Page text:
Once it is accepted that the Parliament should grant autonomy to the Provinces it seems difficult to resist the conclusion that responsibility should be introduced into the Central Government. If the Government of India can veto any legislative measure of the local council there is no legis- lative autonomy in the Provinces. I hope I have shown that the power of the Government of India to veto local legislation should be taken away. Similarly if the Govern- ment of India can prevent the local Government from taking welt steps as they think necessary to secure the peace of the country there is practically no provincial autonomy. Here also we have striking instance. The Hindu-Mahomedan dissensions, which are now a very regrettable feature in India, had their origin really in the fearful outbreak in Malabar. If the Government of Madras had had their way it is very probable that there would have been no such outbreak ; it was the interference of the Government of India that was mainly responsible for it. This power should be taken away from the Government of India. The case is the same with financial autonomy. The evidence taken by the Royal Commission which is referred to in detail in the Central Com- mittee's Report, proves that the Central Government starves the Local Government for the benefit of favoured interests. If the local Governments are not allowed to impose taxation at their discretion or if the Imperial Government taxes the Provinces, provincial autonomy becomes a misnomer. The Central Committee has acted on this view. They fully recognize that the Central Government should get the necessary funds.

It is admitted on all sides that certain matters like foreign relations, Native States and the Army, should not be under the control of the Imperial Legislature, but should be left to the Governor-General. It is, therefore, argued by the Statutory Commission that the only course that it is possible to suggest is to introduce Dyarehy into the Central Govern- ment. But as Dyarehy has been found to lie a failure in the Provinces it should not be introduced into the Government of India. The answer is twofold ; first, there never was Dyarchy in the Provinces. It is true the Government of India by a majority recommended it. But the Parliamentary C0111- mitt ee, agreeing with the dissenting member, rejected it. The transferred subjects and the reserved subjects overlapped one another. The members of the Executive Council and the Ministers had therefore to work together. Neither could deal independently with many of the subjects ; moreover, finance was a common subject. Now it is possible to introduce Dyarchy into the Government of India. The members of the Executive Council and the Ministers can work in watertight compartments. Again, it is not right to say that Dyarchy has been a failure in the Provinces ; it has fulfilled the expect- ations of those who supported the scheme. Such nutladmin, istration as has taken place under it is due to the improper interference of the Executive Governments in the Provinces.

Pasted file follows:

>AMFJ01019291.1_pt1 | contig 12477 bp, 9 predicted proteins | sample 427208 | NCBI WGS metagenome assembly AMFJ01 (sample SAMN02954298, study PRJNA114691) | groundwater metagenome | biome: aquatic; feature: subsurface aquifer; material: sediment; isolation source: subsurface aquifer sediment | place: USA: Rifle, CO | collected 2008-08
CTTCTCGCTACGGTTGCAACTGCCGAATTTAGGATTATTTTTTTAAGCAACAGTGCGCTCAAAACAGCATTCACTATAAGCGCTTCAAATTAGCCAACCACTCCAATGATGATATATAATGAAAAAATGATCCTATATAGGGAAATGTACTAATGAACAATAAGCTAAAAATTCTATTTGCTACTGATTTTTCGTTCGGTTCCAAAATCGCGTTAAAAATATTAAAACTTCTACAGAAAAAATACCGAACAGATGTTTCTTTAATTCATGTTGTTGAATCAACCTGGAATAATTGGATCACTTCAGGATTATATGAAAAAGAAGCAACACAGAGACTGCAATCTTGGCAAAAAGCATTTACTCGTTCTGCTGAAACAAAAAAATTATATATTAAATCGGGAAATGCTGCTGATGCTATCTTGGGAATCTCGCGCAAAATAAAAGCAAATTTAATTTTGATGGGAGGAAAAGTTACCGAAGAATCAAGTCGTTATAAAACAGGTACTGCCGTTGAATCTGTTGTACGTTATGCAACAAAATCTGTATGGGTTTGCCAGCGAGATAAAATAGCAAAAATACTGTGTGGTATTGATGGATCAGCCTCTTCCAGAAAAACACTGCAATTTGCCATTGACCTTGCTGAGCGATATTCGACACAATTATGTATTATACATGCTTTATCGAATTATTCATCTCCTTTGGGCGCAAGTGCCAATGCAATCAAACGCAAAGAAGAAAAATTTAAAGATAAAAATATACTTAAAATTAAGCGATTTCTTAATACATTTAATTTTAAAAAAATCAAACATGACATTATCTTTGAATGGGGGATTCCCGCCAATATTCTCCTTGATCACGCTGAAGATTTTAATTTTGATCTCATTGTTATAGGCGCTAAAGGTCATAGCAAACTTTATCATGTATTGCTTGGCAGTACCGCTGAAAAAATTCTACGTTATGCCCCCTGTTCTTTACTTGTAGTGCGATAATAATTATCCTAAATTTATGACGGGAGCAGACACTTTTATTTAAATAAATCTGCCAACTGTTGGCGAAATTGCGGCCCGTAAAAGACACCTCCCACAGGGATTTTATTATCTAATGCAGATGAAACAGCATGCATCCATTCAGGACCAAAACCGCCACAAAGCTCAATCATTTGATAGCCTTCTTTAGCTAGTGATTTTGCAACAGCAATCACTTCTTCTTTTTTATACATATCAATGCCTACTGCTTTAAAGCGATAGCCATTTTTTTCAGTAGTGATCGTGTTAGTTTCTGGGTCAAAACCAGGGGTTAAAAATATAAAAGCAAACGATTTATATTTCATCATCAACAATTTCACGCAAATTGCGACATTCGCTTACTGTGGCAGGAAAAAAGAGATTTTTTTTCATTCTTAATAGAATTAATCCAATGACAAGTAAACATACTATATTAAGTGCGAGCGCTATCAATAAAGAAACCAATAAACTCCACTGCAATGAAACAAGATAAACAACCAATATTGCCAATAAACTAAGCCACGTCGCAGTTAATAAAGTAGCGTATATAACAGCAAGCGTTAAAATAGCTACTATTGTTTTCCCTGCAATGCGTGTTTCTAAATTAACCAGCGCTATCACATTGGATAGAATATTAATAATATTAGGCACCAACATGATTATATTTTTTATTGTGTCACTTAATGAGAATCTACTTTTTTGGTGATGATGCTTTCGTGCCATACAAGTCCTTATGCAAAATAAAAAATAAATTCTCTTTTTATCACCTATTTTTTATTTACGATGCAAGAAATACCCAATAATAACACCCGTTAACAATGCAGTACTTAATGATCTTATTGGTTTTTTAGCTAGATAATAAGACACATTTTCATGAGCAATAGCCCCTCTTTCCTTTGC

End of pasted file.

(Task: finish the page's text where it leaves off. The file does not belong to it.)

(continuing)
The only other matter to which I propose to refer is the Army. We fully recognize that the Imperial Army as now constituted should not be placed under the control of Indian Ministers to carry out their policy. We also recognize that the Imperial. Army, without any loss of efficiency, should be in India until an Indian Army is created to take their place. The proposal of the Statutory Commission to create an Indian Dominion Army to keep internal peace may be dismissed as out of the question. It would be impracticable to create it, for financial and communal reasons. The proposal itself is put in the form of a faint suggestion with a full recognition of the impracticability of their proposal. It is in view of this that the Central Committee propose the creation of Provincial Armies by Ministers. There is absolutely no chance of an Indian Army being brought into existence by British officials. Such a task must be left entirely to Indians. It is for them to find the money and to find the men. Englishmen cannot do it and they will not do it. Such are the considerations which have influenced the Indian Central Committee.